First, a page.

As such, trade commissioners in Malaysia and Thailand concentrated on companies specializing in rubber gloves while trade commissioners in Australia and the United States established contacts with ventilator producers. In some cases, the TCS had existing relationships with companies in the PPE business. In many other cases, trade commissioners relied on their shrewd business know-how to approach companies for the first time and broker deals on behalf of health authorities across Canada. Together, trade economists and trade commissioners were able to identify sources of this life-saving equipment to help meet Canada’s needs.
Other sectors like agriculture products and medical goods have held steady
In contrast to most products, Canada’s agriculture exports improved in March 2020 compared to the year prior, and this growth moderated the overall decline in Canadian goods exports in March. Led by higher exports of oil seeds and vegetables, Canadian agriculture exports rose 13% in March YoY. Exports of oil seeds were up 60% as canola seeds (71%) and soybeans (58%) both posted dramatic increases, and exports of vegetables rose 49%—supported by pulses (62%) and potatoes (77%). Other agriculture products such as preparations of cereals and fats and oils also recorded significant growth. Like exports, imports of agriculture products increased in March as well, up by 8.2%, supported by increases in imports of fruits and nuts (14%) and meat (34%). Canadian agriculture exports were up 8.5%, and imports rose 4.1% during Q1 2020 compared to Q1 2019.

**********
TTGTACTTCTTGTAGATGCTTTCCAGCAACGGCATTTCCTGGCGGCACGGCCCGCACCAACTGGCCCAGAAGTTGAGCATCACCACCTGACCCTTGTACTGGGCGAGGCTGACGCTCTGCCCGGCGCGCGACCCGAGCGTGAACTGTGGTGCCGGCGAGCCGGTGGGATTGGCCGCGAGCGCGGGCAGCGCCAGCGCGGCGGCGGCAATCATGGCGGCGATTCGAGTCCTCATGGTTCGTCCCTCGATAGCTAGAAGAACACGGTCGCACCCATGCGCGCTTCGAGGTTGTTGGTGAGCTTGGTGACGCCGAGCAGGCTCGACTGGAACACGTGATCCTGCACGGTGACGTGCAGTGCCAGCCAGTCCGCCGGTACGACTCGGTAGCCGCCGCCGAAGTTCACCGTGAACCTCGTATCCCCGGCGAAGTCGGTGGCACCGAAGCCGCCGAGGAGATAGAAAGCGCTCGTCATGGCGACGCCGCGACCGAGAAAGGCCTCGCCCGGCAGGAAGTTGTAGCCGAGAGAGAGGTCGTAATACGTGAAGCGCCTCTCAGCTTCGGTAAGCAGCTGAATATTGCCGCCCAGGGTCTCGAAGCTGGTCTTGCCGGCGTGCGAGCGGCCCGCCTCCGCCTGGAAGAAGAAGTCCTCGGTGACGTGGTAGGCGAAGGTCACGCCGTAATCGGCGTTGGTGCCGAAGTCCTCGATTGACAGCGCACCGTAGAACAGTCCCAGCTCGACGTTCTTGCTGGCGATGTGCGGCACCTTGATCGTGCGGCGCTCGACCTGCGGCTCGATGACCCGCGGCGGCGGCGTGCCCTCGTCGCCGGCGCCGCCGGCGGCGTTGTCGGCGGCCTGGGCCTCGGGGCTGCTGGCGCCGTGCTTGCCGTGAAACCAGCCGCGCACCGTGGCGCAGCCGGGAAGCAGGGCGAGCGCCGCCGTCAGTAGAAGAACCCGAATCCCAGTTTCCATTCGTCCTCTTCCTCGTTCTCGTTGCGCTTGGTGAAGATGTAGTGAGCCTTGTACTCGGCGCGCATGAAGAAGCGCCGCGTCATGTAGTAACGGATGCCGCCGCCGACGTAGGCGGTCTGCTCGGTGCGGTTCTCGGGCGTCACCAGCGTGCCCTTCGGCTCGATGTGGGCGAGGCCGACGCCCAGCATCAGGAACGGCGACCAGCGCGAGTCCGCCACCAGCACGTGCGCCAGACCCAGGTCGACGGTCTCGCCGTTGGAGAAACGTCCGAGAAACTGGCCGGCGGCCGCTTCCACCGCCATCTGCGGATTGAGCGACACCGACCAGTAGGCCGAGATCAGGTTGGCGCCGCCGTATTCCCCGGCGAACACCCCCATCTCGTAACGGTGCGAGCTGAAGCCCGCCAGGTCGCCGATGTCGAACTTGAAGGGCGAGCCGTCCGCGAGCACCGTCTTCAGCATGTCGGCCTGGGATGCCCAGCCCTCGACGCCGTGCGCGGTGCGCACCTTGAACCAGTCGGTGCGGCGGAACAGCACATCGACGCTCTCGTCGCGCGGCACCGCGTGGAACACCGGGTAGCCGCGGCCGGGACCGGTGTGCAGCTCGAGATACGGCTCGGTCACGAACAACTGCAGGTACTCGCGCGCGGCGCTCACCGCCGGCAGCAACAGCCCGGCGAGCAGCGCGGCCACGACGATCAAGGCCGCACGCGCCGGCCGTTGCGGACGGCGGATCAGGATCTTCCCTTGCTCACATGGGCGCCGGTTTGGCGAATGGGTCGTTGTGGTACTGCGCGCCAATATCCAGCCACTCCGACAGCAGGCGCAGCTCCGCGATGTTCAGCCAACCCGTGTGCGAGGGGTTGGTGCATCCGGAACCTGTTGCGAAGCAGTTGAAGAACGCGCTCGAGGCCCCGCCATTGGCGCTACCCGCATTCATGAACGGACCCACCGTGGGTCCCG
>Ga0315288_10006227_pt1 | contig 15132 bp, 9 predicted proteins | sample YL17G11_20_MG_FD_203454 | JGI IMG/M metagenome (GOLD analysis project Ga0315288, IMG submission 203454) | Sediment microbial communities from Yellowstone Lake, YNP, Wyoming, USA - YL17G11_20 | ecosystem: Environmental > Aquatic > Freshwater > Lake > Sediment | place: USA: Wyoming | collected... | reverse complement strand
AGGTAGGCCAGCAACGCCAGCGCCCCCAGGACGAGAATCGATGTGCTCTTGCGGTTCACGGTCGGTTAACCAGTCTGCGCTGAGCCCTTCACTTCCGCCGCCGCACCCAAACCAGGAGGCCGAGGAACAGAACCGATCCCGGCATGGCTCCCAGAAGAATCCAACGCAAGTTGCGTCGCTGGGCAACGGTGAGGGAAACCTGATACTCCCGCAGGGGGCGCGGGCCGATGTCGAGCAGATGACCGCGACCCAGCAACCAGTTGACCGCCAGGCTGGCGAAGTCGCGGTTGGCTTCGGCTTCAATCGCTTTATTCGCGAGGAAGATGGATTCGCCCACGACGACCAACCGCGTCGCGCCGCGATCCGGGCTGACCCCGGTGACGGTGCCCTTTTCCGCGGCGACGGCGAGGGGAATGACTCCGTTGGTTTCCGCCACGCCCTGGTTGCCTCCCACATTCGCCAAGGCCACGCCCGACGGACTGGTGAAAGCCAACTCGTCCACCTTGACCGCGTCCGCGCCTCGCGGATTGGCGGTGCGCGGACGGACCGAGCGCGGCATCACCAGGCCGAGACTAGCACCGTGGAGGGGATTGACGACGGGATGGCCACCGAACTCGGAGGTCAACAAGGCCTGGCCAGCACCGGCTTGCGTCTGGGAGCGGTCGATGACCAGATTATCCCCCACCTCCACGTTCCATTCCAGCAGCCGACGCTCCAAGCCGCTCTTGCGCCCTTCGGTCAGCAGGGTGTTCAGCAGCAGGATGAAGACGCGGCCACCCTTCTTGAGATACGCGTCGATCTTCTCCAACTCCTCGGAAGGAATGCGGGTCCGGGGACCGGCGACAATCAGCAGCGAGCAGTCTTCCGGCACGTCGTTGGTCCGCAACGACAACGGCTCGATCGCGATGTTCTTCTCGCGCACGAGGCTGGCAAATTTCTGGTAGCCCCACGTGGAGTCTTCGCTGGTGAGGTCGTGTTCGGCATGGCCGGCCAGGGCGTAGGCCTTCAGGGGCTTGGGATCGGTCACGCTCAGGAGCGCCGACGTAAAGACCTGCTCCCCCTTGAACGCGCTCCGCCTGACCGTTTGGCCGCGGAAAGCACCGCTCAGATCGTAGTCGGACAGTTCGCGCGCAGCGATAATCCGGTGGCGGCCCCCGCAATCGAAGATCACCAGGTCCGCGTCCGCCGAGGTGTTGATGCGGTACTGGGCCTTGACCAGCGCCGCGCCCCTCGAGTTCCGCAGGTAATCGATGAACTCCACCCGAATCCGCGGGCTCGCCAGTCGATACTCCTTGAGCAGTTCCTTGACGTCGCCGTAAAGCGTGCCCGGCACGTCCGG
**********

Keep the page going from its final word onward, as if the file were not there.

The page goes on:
Pharmaceutical products also rose (up 35%) , exhibiting a pattern opposite of the overall decline in exports for the month of March 2020. This upward trend will likely continue as long as the crisis lasts or Canada develops additional capabilities for pharmaceutical products. Precious stones and metals also saw increased exports (12%) as gold prices strengthened, which is often the case in times of increased uncertainty. The increases in exports of aircraft and parts (23%), aluminum (14%), and iron and steel (16%) in March 2020 are more difficult to explain and may not be sustained.